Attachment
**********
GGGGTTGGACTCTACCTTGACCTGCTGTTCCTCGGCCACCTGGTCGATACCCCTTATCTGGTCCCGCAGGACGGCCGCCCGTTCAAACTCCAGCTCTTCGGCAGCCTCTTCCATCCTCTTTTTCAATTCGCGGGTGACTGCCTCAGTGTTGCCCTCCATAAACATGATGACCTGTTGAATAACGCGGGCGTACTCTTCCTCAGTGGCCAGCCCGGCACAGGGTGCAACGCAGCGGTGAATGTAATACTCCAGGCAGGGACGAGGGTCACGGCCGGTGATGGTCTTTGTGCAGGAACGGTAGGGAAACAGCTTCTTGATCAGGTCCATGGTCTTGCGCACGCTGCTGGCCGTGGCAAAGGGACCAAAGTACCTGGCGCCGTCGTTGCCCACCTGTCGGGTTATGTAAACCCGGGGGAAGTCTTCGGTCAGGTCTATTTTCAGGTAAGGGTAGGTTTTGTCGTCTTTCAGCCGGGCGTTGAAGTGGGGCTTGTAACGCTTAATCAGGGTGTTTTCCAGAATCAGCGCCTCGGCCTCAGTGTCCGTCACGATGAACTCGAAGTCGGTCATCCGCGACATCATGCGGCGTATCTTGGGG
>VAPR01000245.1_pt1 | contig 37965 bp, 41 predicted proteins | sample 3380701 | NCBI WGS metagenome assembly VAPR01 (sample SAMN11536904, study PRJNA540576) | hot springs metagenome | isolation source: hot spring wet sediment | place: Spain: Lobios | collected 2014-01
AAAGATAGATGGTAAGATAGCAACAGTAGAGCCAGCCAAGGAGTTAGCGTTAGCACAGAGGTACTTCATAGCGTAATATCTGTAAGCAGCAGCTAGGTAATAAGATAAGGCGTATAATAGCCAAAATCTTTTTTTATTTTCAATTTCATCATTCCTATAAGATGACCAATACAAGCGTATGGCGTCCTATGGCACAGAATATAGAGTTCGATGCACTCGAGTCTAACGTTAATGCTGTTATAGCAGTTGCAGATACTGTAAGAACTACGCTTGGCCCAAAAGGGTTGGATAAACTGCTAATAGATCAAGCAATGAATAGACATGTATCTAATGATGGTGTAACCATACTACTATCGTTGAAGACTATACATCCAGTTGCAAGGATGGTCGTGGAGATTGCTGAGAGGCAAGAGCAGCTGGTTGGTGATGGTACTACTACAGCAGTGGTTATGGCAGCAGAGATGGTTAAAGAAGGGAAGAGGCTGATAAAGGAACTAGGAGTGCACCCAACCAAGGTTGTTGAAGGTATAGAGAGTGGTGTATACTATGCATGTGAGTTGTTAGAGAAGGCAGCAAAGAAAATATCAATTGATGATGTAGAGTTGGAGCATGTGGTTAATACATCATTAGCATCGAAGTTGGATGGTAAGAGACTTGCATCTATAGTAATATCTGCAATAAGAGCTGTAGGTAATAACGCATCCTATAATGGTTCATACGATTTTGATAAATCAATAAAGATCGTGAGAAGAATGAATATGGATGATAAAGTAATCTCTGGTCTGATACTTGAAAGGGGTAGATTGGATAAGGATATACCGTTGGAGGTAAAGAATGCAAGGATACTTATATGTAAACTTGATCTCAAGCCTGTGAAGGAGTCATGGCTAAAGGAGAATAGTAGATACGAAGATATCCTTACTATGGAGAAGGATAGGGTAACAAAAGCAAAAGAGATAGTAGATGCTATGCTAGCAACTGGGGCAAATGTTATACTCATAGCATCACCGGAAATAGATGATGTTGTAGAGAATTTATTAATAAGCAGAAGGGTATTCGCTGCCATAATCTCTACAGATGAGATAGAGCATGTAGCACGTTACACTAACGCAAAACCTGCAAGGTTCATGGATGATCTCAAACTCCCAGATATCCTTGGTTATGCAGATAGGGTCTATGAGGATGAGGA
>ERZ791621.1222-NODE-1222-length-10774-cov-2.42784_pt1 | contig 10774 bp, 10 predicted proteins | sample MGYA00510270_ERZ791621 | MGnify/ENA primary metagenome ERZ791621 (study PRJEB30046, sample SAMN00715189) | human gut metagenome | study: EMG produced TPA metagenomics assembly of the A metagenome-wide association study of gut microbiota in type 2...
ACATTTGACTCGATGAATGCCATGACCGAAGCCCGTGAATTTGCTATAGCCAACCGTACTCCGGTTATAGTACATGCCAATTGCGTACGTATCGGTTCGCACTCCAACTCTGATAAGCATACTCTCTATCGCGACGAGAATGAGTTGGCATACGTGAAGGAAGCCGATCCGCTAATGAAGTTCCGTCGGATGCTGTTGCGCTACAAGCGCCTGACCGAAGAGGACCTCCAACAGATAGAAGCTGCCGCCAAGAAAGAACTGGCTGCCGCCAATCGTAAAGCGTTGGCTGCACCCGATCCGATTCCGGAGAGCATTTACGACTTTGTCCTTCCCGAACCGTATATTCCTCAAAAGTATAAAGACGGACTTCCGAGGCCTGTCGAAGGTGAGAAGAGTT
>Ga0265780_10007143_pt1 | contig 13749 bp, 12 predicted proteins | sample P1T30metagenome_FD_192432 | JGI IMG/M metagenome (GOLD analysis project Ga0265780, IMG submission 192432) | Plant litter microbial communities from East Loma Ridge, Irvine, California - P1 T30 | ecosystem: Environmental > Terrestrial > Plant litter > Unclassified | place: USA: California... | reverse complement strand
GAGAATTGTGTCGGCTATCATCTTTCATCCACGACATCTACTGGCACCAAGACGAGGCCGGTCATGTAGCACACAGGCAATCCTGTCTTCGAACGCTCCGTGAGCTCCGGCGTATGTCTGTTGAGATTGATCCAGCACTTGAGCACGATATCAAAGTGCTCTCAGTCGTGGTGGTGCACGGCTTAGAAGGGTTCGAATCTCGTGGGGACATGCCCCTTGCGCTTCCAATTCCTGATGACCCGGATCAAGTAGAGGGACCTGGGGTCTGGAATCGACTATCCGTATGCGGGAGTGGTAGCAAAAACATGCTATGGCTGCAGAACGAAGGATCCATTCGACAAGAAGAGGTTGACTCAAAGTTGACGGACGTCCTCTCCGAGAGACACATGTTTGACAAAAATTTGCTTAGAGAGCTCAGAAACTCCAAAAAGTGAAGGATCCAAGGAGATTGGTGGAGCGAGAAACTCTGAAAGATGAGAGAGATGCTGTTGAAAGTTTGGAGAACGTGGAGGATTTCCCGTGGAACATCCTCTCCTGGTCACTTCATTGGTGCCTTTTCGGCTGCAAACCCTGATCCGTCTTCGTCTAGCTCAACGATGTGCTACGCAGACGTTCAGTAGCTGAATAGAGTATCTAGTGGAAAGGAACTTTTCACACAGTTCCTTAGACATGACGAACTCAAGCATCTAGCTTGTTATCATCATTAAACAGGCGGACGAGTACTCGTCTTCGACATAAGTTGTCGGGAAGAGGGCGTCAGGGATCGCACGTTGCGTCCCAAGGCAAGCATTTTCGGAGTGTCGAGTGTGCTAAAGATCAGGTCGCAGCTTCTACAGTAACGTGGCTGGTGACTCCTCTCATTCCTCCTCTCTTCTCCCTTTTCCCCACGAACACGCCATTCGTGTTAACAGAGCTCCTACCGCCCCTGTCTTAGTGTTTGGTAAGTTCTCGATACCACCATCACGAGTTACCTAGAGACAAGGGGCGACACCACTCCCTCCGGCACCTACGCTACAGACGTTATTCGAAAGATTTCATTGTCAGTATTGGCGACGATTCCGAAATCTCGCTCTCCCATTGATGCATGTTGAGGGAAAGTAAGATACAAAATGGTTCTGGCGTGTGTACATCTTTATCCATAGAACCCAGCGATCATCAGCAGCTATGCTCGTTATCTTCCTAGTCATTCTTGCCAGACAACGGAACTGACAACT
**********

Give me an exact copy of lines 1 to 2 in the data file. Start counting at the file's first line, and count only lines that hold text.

GGGGTTGGACTCTACCTTGACCTGCTGTTCCTCGGCCACCTGGTCGATACCCCTTATCTGGTCCCGCAGGACGGCCGCCCGTTCAAACTCCAGCTCTTCGGCAGCCTCTTCCATCCTCTTTTTCAATTCGCGGGTGACTGCCTCAGTGTTGCCCTCCATAAACATGATGACCTGTTGAATAACGCGGGCGTACTCTTCCTCAGTGGCCAGCCCGGCACAGGGTGCAACGCAGCGGTGAATGTAATACTCCAGGCAGGGACGAGGGTCACGGCCGGTGATGGTCTTTGTGCAGGAACGGTAGGGAAACAGCTTCTTGATCAGGTCCATGGTCTTGCGCACGCTGCTGGCCGTGGCAAAGGGACCAAAGTACCTGGCGCCGTCGTTGCCCACCTGTCGGGTTATGTAAACCCGGGGGAAGTCTTCGGTCAGGTCTATTTTCAGGTAAGGGTAGGTTTTGTCGTCTTTCAGCCGGGCGTTGAAGTGGGGCTTGTAACGCTTAATCAGGGTGTTTTCCAGAATCAGCGCCTCGGCCTCAGTGTCCGTCACGATGAACTCGAAGTCGGTCATCCGCGACATCATGCGGCGTATCTTGGGG
>VAPR01000245.1_pt1 | contig 37965 bp, 41 predicted proteins | sample 3380701 | NCBI WGS metagenome assembly VAPR01 (sample SAMN11536904, study PRJNA540576) | hot springs metagenome | isolation source: hot spring wet sediment | place: Spain: Lobios | collected 2014-01